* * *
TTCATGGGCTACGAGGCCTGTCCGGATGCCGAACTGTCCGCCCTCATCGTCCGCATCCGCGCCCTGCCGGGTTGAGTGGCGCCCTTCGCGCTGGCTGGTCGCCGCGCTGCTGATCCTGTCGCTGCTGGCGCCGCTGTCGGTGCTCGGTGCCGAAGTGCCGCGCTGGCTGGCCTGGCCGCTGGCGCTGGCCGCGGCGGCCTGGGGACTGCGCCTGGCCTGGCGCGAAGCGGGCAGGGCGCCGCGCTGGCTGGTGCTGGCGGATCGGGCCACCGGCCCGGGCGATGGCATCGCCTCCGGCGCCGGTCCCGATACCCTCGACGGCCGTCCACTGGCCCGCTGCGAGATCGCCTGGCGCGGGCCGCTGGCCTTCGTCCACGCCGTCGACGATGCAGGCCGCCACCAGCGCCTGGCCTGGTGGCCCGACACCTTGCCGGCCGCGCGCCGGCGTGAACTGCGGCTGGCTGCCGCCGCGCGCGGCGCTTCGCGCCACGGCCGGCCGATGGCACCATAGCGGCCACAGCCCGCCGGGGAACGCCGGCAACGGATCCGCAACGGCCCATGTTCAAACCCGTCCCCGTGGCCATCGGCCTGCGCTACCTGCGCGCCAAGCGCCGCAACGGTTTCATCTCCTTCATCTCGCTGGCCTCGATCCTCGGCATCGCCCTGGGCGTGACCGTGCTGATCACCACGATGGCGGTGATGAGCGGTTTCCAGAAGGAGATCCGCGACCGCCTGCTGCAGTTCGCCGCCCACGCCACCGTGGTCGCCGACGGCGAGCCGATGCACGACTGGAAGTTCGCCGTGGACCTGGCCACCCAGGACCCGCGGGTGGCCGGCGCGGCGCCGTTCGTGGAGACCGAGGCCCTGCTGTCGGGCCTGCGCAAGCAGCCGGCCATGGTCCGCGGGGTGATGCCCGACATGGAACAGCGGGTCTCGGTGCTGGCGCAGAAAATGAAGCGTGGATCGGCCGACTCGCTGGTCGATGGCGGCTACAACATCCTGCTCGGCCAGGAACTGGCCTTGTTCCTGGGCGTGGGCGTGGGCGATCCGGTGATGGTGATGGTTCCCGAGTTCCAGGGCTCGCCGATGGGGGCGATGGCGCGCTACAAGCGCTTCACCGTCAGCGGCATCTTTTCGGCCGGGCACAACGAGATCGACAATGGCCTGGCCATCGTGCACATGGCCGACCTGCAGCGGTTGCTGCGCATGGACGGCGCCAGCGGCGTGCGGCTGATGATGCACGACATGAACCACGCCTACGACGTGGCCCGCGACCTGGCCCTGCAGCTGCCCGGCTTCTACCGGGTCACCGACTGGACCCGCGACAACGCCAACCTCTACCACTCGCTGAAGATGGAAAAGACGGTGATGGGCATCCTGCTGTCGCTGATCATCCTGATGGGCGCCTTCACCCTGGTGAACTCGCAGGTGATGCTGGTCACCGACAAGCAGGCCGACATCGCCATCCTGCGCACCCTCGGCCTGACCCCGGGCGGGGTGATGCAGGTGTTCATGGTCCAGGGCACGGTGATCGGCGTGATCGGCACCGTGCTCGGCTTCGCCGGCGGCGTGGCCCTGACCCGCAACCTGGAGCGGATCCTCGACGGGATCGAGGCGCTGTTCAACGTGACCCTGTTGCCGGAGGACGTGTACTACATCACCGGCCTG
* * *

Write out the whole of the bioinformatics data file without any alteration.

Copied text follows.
TTCATGGGCTACGAGGCCTGTCCGGATGCCGAACTGTCCGCCCTCATCGTCCGCATCCGCGCCCTGCCGGGTTGAGTGGCGCCCTTCGCGCTGGCTGGTCGCCGCGCTGCTGATCCTGTCGCTGCTGGCGCCGCTGTCGGTGCTCGGTGCCGAAGTGCCGCGCTGGCTGGCCTGGCCGCTGGCGCTGGCCGCGGCGGCCTGGGGACTGCGCCTGGCCTGGCGCGAAGCGGGCAGGGCGCCGCGCTGGCTGGTGCTGGCGGATCGGGCCACCGGCCCGGGCGATGGCATCGCCTCCGGCGCCGGTCCCGATACCCTCGACGGCCGTCCACTGGCCCGCTGCGAGATCGCCTGGCGCGGGCCGCTGGCCTTCGTCCACGCCGTCGACGATGCAGGCCGCCACCAGCGCCTGGCCTGGTGGCCCGACACCTTGCCGGCCGCGCGCCGGCGTGAACTGCGGCTGGCTGCCGCCGCGCGCGGCGCTTCGCGCCACGGCCGGCCGATGGCACCATAGCGGCCACAGCCCGCCGGGGAACGCCGGCAACGGATCCGCAACGGCCCATGTTCAAACCCGTCCCCGTGGCCATCGGCCTGCGCTACCTGCGCGCCAAGCGCCGCAACGGTTTCATCTCCTTCATCTCGCTGGCCTCGATCCTCGGCATCGCCCTGGGCGTGACCGTGCTGATCACCACGATGGCGGTGATGAGCGGTTTCCAGAAGGAGATCCGCGACCGCCTGCTGCAGTTCGCCGCCCACGCCACCGTGGTCGCCGACGGCGAGCCGATGCACGACTGGAAGTTCGCCGTGGACCTGGCCACCCAGGACCCGCGGGTGGCCGGCGCGGCGCCGTTCGTGGAGACCGAGGCCCTGCTGTCGGGCCTGCGCAAGCAGCCGGCCATGGTCCGCGGGGTGATGCCCGACATGGAACAGCGGGTCTCGGTGCTGGCGCAGAAAATGAAGCGTGGATCGGCCGACTCGCTGGTCGATGGCGGCTACAACATCCTGCTCGGCCAGGAACTGGCCTTGTTCCTGGGCGTGGGCGTGGGCGATCCGGTGATGGTGATGGTTCCCGAGTTCCAGGGCTCGCCGATGGGGGCGATGGCGCGCTACAAGCGCTTCACCGTCAGCGGCATCTTTTCGGCCGGGCACAACGAGATCGACAATGGCCTGGCCATCGTGCACATGGCCGACCTGCAGCGGTTGCTGCGCATGGACGGCGCCAGCGGCGTGCGGCTGATGATGCACGACATGAACCACGCCTACGACGTGGCCCGCGACCTGGCCCTGCAGCTGCCCGGCTTCTACCGGGTCACCGACTGGACCCGCGACAACGCCAACCTCTACCACTCGCTGAAGATGGAAAAGACGGTGATGGGCATCCTGCTGTCGCTGATCATCCTGATGGGCGCCTTCACCCTGGTGAACTCGCAGGTGATGCTGGTCACCGACAAGCAGGCCGACATCGCCATCCTGCGCACCCTCGGCCTGACCCCGGGCGGGGTGATGCAGGTGTTCATGGTCCAGGGCACGGTGATCGGCGTGATCGGCACCGTGCTCGGCTTCGCCGGCGGCGTGGCCCTGACCCGCAACCTGGAGCGGATCCTCGACGGGATCGAGGCGCTGTTCAACGTGACCCTGTTGCCGGAGGACGTGTACTACATCACCGGCCTG